The charter school debate has been conducted in public (in the US) almost entirely in terms of whether charter schools do better than regular public schools in terms of the performance of their students on standardized tests (reading and math). Its looking very much that, taken as a whole, they don’t have much effect one way or the other on test scores. This doesn’t mean, of course, that some charter schools mightn’t have considerable effects. It is entirely plausible that, even if charters as a whole do not improve student outcomes, some particular kinds of charters do, and we could, presumably, find out which ones and promote them (and promote their magical qualities, perhaps, even among non-charter schools). For example, Roland Fryer’s much discussed study (to which I’ll return later) indicates that the Promise Academy schools in the Harlem Children’s Zone has had significant effects on math scores in particular, and attributes that gain (plausibly) to the school itself. The Obama administration is so taken with the “high commitment” schools of the kind found in the Harlem Children’s Zone that it required applicants for Race to The Top money to remove barriers to the formation of charters, and has included expansion of charters in its plans for the re-authorization of ESEA.

Let’s go back to Perry Pre-School for a moment. The main lesson people have drawn from Perry Pre-School is that it is worth investing in high quality early childhood programs, not just for what they do for the children, but because they are a relatively high yield economic investment. In fact, new work by David Deming (pdf) concludes that it is even worth investing in lower quality early childhood programs, for the same reason.

But there’s another lesson, which bears in a rather unnerving way on the charter school debate.

[click to continue…]

Habermas and Europe

by Henry on June 14, 2010

According to “Kenneth Anderson”:http://volokh.com/2010/06/12/habermas-on-the-euro-crisis-and-the-necessity-of-doubling-down-on-the-europe-project/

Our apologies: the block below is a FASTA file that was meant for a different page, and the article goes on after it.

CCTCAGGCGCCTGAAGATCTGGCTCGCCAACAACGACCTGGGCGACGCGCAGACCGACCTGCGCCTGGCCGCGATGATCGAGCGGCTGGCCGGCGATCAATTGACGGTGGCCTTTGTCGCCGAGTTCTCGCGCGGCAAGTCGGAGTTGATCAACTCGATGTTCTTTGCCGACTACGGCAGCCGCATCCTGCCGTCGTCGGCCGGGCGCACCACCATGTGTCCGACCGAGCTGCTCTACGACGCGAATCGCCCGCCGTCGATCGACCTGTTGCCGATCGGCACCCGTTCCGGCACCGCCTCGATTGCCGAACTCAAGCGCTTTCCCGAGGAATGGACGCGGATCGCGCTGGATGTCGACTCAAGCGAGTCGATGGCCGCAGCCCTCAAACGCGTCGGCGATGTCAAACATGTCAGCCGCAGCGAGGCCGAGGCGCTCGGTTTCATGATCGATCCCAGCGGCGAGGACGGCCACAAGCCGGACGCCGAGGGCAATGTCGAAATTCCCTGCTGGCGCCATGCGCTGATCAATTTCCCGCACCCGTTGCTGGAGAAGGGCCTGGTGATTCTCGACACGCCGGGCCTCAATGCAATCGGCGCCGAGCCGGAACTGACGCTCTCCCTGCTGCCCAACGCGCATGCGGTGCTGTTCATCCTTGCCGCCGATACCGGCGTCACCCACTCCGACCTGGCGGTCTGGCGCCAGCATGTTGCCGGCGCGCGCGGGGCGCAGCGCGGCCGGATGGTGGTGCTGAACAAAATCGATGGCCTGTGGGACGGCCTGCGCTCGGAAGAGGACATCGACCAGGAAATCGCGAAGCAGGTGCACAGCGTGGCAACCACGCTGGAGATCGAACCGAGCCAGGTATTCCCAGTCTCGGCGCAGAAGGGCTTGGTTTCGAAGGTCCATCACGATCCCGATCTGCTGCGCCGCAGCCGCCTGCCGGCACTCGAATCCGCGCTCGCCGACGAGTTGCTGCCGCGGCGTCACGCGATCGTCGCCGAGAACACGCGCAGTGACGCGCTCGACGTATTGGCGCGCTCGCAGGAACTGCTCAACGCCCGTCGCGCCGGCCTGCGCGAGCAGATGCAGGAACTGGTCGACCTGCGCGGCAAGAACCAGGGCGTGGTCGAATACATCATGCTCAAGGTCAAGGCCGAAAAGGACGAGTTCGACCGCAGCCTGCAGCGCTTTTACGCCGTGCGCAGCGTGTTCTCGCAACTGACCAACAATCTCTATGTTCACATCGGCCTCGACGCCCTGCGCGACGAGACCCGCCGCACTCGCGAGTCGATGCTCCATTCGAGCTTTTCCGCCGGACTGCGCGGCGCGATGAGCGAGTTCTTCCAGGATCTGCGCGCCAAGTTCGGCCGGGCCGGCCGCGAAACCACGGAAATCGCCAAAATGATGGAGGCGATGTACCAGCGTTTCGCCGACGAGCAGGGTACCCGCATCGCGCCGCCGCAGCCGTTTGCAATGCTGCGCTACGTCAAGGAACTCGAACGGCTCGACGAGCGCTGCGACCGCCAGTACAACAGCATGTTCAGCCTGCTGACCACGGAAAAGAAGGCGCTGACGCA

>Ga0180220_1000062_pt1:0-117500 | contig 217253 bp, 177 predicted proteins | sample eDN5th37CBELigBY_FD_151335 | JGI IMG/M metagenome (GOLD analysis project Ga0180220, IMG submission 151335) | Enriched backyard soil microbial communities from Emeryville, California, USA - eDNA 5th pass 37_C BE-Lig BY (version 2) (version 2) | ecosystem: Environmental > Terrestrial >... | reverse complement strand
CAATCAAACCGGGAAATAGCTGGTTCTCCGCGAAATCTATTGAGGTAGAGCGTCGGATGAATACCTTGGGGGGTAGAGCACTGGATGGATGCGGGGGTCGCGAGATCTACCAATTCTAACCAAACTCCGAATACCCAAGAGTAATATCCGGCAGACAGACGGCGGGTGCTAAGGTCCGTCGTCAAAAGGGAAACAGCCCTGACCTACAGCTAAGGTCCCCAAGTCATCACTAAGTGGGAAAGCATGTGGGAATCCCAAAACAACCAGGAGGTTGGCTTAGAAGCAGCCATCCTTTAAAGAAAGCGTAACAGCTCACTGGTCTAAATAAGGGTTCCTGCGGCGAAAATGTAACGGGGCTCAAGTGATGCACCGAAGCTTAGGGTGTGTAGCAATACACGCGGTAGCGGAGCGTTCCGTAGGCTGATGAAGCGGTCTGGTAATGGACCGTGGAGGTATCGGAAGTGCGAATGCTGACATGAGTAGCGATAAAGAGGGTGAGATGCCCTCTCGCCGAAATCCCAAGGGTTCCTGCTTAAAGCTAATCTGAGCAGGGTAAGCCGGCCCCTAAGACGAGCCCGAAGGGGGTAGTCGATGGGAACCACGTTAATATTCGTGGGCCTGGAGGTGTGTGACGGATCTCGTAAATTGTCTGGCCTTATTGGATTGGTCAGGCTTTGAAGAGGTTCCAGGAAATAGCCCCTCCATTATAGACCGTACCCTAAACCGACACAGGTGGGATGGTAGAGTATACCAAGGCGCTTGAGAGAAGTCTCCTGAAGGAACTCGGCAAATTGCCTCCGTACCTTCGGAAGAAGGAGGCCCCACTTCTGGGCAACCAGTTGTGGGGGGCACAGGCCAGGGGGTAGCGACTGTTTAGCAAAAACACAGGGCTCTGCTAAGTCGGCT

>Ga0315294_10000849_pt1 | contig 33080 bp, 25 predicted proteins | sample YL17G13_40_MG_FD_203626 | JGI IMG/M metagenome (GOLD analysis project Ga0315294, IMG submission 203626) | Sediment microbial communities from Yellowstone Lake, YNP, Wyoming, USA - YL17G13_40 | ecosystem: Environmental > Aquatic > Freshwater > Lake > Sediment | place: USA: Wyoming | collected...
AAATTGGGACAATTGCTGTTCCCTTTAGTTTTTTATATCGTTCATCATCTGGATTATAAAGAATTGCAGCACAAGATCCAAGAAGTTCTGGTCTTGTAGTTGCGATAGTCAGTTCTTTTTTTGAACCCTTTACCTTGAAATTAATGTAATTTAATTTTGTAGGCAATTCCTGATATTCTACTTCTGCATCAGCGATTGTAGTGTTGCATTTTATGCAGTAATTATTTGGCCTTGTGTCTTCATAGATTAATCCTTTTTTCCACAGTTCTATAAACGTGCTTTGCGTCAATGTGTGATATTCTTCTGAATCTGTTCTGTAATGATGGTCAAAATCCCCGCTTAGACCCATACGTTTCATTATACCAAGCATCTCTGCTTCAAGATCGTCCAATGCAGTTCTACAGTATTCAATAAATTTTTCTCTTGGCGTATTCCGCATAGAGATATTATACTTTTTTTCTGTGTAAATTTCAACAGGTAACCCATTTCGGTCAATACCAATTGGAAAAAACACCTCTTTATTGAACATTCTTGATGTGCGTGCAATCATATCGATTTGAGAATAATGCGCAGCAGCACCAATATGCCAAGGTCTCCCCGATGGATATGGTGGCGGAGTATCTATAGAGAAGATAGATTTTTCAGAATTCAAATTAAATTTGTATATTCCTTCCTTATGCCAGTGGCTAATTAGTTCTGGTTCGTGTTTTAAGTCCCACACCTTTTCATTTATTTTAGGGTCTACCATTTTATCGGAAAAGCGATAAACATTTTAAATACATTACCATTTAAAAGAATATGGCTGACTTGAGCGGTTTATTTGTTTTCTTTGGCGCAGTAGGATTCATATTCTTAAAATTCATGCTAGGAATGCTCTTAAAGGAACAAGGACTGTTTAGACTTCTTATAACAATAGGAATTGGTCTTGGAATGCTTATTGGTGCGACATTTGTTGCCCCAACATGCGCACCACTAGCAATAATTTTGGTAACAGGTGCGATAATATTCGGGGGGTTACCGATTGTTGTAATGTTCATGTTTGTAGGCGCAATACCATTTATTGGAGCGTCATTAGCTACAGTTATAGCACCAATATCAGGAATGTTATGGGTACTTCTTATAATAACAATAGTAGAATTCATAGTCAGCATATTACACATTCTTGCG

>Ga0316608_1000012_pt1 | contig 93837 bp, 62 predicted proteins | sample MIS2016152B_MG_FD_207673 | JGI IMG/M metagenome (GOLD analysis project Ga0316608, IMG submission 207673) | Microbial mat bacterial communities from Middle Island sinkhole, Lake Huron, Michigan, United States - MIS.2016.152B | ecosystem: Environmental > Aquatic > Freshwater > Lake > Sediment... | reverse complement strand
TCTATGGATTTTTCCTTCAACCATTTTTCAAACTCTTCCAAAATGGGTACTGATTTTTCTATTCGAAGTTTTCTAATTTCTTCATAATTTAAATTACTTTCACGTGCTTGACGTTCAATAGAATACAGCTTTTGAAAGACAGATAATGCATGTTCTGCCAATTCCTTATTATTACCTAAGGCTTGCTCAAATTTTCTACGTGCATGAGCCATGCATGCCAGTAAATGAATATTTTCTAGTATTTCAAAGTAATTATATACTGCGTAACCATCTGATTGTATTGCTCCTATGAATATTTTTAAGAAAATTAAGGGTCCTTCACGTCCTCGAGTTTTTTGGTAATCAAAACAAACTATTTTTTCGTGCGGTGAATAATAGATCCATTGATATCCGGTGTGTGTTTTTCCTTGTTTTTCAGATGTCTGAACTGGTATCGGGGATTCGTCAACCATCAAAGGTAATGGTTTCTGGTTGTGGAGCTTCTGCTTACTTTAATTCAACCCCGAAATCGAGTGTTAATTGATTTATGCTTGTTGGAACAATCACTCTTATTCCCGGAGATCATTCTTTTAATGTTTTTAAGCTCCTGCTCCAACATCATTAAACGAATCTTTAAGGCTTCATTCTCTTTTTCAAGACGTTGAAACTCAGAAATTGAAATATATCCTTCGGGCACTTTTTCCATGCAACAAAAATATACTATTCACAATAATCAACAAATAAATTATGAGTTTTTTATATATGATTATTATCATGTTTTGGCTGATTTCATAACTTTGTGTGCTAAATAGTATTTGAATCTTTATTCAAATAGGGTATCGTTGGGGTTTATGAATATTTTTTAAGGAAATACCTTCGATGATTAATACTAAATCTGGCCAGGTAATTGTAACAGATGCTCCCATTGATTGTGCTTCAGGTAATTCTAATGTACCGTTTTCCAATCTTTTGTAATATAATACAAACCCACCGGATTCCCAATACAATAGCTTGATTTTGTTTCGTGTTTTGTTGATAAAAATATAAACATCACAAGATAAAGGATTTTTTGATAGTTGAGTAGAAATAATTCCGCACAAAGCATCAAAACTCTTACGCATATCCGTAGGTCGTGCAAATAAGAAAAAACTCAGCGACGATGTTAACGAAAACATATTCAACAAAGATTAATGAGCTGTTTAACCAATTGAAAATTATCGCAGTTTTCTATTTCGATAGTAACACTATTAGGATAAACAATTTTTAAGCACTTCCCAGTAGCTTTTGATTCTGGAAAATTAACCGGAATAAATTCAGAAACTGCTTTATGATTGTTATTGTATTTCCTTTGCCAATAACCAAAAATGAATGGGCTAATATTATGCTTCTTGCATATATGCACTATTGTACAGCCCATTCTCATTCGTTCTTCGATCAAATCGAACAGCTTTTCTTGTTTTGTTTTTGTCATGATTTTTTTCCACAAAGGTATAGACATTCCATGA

bq. It is impossible within Habermas’ account — faithfully reflecting German and European history — to disentangle patriotism from nationalism, a fundamental difference of political experience that is one of the chief reasons why American intellectual elite attempts to ape their presumed European betters are so far-fetched, ill-suited, and ultimately ugly.

A very considerable part of Habermas’ intellectual project over the last few years has been _exactly_ to come up with a form of patriotism which is distinct from nationalism. Habermas dubs this “constitutional patriotism” – and while it is not intended to overcome existing forms of nationalism, it is intended to temper them, and to make them non-exclusive. As it happens, one of the sources that Habermas draws on for this is US constitutional politics (he is also interested in the Swiss model). I suspect Anderson hasn’t actually read much Habermas, or he wouldn’t be mischaracterizing Habermas’ work so badly in a failed effort to score a cheap debating point against ‘American intellectual elites.’ It is entirely possible that Habermas’ ideas won’t work – but it is emphatically clear that Habermas _does_ disentangle patriotism and nationalism from each other as intellectual concepts, and that this distinction is at the heart of the broader project on which this essay draws. You might expect someone making grand claims about European intellectuals and their slavish American sycophants to actually know this. You’d be wrong.